24 Hour Party People

24 hour party people

24 Hour Party People

24 Hour Party People is a 2002 British film about Manchester’s popular music community from 1976 to 1992, and specifically about Factory Records. 24 Hour Party People was written by Frank Cottrell Boyce and directed by Michael Winterbottom. The film was entered into the 2002 Cannes Film Festival.[1]

24 Hour Party People begins with the punk rock era, and moves through the 1980s into the “Madchester” scene of the late 1980s and early 1990s. The main character is Tony Wilson, a news reporter for Granada Television and the head of Factory Records (played by Steve Coogan), and the narrative largely follows his career, while also covering the major Factory artists, especially Joy Division and New Order, A Certain Ratio, The Durutti Column, and the Happy Mondays.

24 Hour Party People is a dramatisation based on a combination of real events, rumours, urban legends, and the imaginations of the scriptwriter – as the film makes clear. In one scene featuring Howard Devoto (played by Martin Hancock) having sex with Wilson’s first wife, the real Devoto, an extra in the scene, turns to the camera and says “I definitely don’t remember this happening”. The fourth wall is frequently broken, with Wilson (who also acts as the narrator) frequently commenting on events as they occur directly to camera, at one point declaring that he’s “being postmodern, before it’s fashionable”. The actors are often intercut with real contemporary concert footage, including the Sex Pistols gig at the Lesser Free Trade Hall.

24 Hour Party People opens in the late 1970s in the Pennines, where Tony Wilson, reporting for Granada Television embarks on a hang gliding adventure, despite not having any training. After crashing several times and receiving a “rather unfortunate” injury to his coccyx, he walks away, then turns to the camera, breaking the fourth wall, saying the scene was symbolic of what is to come on many levels. “I don’t want to say too much, don’t want to spoil it. I’ll just say one word: ‘Icarus’. If you get it, great. If you don’t, that’s fine too. But you should probably read more.”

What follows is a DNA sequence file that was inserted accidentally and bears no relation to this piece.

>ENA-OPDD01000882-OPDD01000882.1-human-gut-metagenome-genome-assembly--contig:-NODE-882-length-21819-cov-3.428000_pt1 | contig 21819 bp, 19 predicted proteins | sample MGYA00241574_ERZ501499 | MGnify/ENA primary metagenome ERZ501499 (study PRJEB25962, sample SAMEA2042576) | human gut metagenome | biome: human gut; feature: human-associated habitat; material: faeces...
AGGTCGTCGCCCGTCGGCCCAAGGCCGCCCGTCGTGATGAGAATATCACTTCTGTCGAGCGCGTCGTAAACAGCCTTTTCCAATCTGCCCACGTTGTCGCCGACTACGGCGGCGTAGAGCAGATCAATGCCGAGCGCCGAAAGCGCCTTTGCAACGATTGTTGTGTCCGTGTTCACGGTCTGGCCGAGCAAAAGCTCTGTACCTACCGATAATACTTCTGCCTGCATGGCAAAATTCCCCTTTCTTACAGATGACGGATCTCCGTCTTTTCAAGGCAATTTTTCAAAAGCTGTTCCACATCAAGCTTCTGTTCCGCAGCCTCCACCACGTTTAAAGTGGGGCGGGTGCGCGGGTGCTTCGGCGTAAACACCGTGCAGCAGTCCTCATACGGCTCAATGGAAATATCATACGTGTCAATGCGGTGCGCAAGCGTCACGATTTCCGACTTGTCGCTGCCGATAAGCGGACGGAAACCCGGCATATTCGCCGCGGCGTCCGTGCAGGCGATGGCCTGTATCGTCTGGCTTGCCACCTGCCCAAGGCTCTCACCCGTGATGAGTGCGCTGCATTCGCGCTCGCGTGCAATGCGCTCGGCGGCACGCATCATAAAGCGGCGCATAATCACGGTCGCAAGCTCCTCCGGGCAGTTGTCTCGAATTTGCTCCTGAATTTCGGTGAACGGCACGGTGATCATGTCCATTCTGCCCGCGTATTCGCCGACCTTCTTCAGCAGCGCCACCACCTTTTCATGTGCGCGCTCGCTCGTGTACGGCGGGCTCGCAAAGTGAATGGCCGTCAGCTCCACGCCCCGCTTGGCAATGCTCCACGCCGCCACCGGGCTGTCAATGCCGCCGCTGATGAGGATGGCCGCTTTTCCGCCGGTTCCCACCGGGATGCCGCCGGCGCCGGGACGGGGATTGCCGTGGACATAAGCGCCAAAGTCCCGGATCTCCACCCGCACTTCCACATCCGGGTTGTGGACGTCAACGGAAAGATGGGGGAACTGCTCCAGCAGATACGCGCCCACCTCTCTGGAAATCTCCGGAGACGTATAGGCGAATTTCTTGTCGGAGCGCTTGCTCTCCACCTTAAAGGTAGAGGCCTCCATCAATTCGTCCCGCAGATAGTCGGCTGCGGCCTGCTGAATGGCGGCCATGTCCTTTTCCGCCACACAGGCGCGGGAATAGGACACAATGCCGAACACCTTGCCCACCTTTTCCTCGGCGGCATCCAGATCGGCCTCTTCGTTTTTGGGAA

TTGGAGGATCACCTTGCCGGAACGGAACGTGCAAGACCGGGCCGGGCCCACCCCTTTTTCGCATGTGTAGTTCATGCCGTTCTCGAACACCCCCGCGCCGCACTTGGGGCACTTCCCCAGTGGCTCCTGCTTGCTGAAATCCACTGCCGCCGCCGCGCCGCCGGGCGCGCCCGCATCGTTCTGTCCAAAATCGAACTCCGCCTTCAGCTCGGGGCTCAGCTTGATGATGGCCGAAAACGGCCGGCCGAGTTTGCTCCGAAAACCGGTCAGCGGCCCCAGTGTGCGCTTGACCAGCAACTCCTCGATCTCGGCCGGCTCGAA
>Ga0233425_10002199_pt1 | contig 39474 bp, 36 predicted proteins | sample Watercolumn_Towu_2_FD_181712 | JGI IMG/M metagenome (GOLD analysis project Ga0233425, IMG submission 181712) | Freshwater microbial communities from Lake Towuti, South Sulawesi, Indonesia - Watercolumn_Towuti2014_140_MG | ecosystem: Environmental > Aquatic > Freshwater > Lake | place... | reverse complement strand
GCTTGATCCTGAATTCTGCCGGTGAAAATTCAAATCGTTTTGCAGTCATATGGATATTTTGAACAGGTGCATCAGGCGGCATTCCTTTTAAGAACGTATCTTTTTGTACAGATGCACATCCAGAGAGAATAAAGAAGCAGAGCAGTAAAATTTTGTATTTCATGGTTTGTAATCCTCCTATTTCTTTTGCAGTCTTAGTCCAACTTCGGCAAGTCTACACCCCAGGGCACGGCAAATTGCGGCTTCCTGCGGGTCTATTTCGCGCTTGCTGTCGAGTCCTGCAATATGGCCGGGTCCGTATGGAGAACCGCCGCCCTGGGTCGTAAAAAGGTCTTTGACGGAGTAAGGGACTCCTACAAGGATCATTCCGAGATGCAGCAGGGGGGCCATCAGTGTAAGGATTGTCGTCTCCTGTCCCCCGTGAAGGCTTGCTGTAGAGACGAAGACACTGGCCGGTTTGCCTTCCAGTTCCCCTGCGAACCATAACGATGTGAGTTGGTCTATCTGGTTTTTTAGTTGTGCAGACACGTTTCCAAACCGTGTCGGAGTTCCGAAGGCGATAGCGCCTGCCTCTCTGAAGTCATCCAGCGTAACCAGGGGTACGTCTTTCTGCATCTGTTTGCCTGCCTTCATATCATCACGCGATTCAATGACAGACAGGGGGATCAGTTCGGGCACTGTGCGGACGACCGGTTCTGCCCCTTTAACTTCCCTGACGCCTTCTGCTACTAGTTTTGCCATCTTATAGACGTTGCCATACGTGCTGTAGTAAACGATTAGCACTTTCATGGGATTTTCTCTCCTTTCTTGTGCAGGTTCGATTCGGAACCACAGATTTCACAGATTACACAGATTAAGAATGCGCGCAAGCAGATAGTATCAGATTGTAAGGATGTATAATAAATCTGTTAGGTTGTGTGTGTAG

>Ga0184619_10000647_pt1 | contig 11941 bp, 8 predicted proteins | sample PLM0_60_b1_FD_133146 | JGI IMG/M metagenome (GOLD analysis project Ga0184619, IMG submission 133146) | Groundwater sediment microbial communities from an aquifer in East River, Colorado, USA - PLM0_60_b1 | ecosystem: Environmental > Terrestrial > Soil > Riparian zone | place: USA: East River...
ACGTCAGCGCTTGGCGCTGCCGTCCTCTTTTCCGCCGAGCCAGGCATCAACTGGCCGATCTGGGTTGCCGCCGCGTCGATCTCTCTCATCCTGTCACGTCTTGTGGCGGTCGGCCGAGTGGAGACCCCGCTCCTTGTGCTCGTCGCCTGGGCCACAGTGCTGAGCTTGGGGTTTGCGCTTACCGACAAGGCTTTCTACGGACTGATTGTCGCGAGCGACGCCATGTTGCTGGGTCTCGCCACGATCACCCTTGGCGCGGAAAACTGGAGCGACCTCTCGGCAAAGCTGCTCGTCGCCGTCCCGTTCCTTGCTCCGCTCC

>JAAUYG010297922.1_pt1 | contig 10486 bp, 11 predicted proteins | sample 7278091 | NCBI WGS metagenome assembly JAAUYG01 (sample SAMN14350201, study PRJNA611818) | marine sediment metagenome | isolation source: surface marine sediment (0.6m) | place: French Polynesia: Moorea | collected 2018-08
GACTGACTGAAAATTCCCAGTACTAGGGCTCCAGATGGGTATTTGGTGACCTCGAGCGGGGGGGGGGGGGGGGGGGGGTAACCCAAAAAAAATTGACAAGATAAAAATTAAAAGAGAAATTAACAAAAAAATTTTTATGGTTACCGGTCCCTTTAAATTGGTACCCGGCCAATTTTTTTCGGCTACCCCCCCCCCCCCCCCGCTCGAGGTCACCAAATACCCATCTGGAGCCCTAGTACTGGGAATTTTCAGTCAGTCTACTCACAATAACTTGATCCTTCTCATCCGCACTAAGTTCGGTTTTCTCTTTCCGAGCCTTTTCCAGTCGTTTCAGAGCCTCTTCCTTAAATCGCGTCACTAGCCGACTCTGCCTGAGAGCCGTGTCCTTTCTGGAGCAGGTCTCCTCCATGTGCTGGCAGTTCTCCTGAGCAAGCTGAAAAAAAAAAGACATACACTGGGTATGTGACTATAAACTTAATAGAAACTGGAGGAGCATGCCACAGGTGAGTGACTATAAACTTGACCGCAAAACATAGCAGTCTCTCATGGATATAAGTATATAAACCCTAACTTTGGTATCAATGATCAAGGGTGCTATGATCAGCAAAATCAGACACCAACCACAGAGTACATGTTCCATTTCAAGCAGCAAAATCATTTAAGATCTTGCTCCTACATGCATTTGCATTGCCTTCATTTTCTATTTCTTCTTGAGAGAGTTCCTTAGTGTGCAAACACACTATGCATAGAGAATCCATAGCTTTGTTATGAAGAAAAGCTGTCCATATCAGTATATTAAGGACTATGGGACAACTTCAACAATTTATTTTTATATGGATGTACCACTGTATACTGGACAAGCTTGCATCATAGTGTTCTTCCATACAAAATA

Wilson is dissatisfied with his job as a television news reporter, finding stories like the hang-gliding stunt unfulfilling, telling his producer, Charles, “I’m a serious fucking journalist … I went to Cambridge.” Wilson then attends a concert in June 1976 at Manchester Lesser Free Trade Hall by the Sex Pistols (the Buzzcocks were also to perform but weren’t ready). Despite only being attended by 42 people, Wilson cites the concert as a great historical event that would inspire attendees to “go out and perform wondrous deeds”.

For his part, Wilson, the host of a music show, So It Goes, decides to move beyond just putting bands on television and get into promoting concerts. With some friends, actor Alan Erasmus and Rob Gretton, Wilson starts a weekly series of punk rock shows at a Manchester club. It is during the opening night, and a performance by a band Gretton manages called Joy Division, that Wilson is caught by his wife, Lindsay, getting fellatio from a woman in the back of the club owner Don Tonay’s “nosh van”. She then retaliates by having sexual intercourse in a toilet cubicle with the Buzzcocks’ Howard Devoto, and is caught by Tony. The real Devoto, portraying a janitor cleaning the bathroom sink, then turns to the camera and says “I definitely don’t remember this happening.”